Localising environment : Mustang's struggle to sustain village autonomy in environmental governance
Decentralisation of environmental governance is a general trend worldwide and its emergence has largely coincided with a neo-liberal shift in policies for the management of environmental resources. Decentralisation is based on an assumption that the participation of the local people in natural resource management regimes will produce better long term outcomes for communities and their environment. There is little concrete evidence, however, on what transpires when local inhabitants are explicitly included in resource management planning and implementation, and more specifically, why and how the environment becomes their domain of concern in terms of environmental practices and beliefs. It was this gap that inspired me to undertake this research. This qualitative research uses ‘environmentality’ as an underpinning analytical construct to study the evolution of institutional arrangements for environmental governance. The research was designed to examine the validity of Agrawal’s thesis to explain long term shifts in environmental governance by examining the complex relationships between changes in government and related shifts in environmental beliefs and practices of local inhabitants by subjecting it to empirical assessment in the socio-political and historical setting of the Mustang district in Nepal. My research findings suggest that the configuration of current institutional arrangements for environmental governance in Mustang can be characterised as multi layered and relatively fragmented. Conceptually, the environmental governance institutional framework comprises elements of three inter-related governance layers: the endogenous village governance layer; the central government led development governance layer; and the non-governmental organisation led conservation governance layer. This research suggests that while the concept of ‘environmentality’ is useful to examine the evolution of environmental governance in Mustang, its basic premise, that the process of governmentalisation has direct bearing on the transformation of local inhabitants into environmental subjects, is arguably not valid in respect to Mustang. Even when central government had limited jurisdiction over this district, natural resources such as forests, water, land and pastures were not treated as open access resources by the local inhabitants of Mustang. They were locally managed by villagers in the context of an endogenous village governance system under the leadership of the Ghempa and Mukhiya. This layer of environmental governance, prevalent across Mustang, is a historically rooted phenomenon. It did not emerge as a result of recent governmentalisation processes, but has been invariably shaped by processes of socio-political subjugation, marginalisation and exclusion from the power centres. My findings suggest that the environmental beliefs and practices were, and have continued to be, socially embedded in Mustang village institutions under the leadership of the Ghempa and Mukhiya. The local environmental beliefs and practices have invariably been motivated by a strong local desire to protect the village autonomy, and is inherently linked to village rights over the resources necessary to meet their basic needs. My case study highlights the local struggles as well as the adaptive capacity of the endogenous village based governance institutions in reaction to different central government policy regimes and allied institutional arrangement over centuries. Thus, arguably, the recent central government environmental and economic development and decentralisation policies coupled with a greatly increased role of non-governmental organisations in implementing central government conservation polices has not necessarily led to dramatic transformation in local environmental beliefs and practices as Agrawal’s Indian case study has suggested. My research also demonstrates that an exclusive focus on environmentality to analyse the effect of central government’s power in shaping environmental beliefs and practices has two drawbacks. It underestimates the influence of a wider range of different actors and power relationships. It does not provide adequate grounds to explain how this dynamic of power and power relations at the local level impacts on institutional building and ultimately in shaping people-environment relationships in changing socio-political contexts.... [Show full abstract]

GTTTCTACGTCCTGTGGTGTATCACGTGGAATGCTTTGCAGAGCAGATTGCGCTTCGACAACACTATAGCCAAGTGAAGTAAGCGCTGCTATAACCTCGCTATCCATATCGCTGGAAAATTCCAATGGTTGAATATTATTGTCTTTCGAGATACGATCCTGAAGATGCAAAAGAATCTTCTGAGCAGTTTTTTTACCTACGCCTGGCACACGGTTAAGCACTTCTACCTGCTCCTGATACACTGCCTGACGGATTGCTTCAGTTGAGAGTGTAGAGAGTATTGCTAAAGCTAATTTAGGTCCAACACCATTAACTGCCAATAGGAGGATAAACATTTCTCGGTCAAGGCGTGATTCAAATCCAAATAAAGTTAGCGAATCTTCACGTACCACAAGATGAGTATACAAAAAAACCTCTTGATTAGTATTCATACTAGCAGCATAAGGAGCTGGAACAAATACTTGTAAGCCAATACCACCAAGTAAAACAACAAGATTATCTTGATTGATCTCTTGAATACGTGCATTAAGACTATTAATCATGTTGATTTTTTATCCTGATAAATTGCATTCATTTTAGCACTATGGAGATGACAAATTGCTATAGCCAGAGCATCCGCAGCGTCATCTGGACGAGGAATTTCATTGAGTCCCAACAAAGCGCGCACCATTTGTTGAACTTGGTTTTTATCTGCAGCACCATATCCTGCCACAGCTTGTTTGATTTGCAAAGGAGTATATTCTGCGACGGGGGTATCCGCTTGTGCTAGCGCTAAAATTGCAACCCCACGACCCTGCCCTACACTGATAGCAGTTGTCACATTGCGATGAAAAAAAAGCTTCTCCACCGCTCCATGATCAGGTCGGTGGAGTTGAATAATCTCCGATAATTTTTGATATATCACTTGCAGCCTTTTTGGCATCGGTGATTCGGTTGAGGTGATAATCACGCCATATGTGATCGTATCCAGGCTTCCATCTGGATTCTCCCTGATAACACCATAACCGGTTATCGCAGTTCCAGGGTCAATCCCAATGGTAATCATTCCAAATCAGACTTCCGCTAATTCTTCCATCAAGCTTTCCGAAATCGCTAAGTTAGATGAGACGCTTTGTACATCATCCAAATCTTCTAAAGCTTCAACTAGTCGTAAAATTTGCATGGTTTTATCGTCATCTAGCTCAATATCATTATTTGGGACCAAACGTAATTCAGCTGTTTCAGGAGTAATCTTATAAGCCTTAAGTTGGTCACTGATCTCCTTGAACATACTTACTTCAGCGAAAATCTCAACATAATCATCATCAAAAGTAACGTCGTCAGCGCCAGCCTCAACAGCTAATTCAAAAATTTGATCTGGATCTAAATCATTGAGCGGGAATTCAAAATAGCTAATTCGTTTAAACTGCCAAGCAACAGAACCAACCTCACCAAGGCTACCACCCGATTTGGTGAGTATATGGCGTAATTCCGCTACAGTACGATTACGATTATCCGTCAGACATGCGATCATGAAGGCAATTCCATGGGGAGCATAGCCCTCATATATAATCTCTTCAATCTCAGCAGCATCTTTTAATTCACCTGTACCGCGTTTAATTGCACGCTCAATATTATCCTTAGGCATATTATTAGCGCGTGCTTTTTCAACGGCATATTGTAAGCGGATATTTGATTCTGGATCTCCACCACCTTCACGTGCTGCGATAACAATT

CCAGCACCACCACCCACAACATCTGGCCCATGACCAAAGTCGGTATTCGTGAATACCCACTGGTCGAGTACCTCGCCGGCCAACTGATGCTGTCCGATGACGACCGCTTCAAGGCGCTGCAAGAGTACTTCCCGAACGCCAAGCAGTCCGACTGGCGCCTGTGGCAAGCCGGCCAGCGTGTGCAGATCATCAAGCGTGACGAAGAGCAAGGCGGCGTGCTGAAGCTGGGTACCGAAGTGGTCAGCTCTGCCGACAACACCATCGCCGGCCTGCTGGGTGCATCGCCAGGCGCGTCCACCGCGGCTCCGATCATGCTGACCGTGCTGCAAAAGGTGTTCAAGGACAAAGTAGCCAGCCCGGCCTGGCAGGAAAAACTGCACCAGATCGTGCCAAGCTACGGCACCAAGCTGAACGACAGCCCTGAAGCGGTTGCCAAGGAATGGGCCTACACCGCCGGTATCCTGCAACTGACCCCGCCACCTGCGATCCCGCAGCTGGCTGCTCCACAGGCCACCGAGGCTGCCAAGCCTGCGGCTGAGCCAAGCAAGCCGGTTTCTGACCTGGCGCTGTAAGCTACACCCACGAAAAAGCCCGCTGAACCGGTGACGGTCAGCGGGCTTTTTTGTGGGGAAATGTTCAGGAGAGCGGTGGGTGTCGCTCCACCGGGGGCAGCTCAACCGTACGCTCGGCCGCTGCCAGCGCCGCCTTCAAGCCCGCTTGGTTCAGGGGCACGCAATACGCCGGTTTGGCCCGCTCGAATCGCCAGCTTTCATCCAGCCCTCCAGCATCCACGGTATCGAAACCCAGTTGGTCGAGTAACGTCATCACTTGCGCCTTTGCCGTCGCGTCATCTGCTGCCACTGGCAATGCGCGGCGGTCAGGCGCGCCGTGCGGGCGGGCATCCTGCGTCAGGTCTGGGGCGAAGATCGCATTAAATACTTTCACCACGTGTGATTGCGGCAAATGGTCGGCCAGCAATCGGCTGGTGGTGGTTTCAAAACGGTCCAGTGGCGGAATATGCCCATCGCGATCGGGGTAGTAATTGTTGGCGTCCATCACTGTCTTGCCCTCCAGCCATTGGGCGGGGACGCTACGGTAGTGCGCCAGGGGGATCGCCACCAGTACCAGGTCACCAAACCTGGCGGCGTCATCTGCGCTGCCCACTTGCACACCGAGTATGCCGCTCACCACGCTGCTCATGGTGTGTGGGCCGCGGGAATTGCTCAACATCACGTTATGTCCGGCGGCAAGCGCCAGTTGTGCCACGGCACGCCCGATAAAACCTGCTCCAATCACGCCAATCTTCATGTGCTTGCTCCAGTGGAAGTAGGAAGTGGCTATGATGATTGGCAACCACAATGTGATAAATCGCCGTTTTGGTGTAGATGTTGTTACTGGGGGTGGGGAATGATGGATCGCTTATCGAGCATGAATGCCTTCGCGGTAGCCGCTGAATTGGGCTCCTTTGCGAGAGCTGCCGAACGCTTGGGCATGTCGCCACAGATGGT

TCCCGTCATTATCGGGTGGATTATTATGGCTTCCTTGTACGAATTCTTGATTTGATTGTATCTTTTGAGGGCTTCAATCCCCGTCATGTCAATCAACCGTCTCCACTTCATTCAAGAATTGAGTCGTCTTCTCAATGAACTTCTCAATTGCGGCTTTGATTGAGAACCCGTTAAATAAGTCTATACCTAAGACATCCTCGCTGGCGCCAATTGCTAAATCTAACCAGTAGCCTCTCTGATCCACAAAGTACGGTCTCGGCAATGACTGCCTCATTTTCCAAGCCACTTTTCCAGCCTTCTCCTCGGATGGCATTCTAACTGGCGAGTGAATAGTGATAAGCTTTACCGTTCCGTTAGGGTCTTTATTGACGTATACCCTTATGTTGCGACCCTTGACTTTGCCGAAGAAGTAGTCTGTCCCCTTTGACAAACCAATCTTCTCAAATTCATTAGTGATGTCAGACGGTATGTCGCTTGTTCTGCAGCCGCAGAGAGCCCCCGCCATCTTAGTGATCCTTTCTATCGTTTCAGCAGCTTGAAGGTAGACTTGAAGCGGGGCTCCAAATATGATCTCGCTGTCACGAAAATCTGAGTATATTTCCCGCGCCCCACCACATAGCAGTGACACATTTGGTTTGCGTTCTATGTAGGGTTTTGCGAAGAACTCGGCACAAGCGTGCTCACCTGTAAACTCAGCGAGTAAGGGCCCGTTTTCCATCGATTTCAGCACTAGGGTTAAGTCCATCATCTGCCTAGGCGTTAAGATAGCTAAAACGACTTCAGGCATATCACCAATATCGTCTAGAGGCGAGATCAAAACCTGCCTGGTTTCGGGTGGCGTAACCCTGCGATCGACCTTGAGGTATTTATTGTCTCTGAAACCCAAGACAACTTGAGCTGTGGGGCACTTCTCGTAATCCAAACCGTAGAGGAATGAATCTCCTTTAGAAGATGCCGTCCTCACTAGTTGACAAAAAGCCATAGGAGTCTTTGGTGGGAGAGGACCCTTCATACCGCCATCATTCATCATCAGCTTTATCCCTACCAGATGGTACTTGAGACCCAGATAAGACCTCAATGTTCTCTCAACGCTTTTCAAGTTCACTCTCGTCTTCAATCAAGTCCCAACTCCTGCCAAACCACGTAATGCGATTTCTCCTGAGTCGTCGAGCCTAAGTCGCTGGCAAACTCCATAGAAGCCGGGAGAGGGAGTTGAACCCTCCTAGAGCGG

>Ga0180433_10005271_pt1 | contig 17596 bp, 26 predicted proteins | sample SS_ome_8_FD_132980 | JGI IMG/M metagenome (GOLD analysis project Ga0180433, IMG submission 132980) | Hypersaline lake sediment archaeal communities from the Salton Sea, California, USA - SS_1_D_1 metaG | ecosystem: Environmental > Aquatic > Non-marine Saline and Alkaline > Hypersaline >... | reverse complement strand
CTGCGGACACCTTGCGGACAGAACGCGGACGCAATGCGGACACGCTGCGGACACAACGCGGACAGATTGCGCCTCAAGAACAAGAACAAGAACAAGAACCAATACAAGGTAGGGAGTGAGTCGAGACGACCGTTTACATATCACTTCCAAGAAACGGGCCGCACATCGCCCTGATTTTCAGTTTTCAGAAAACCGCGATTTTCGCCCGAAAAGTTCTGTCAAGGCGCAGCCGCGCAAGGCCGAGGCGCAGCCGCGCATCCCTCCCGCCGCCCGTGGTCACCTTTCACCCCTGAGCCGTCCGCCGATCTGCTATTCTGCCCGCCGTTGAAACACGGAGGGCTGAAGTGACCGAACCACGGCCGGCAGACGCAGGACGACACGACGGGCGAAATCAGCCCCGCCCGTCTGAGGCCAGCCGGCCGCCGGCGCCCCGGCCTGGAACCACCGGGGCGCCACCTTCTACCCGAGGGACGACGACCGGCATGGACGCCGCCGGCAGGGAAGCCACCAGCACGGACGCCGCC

KeywordsMustang Nepal; environmentality; people participation; Agrawal; environmental beliefs and practices; technologies of government; environmental governance; village-based governance; village adaptation and traditional resilience; environmental subjects; Foucault
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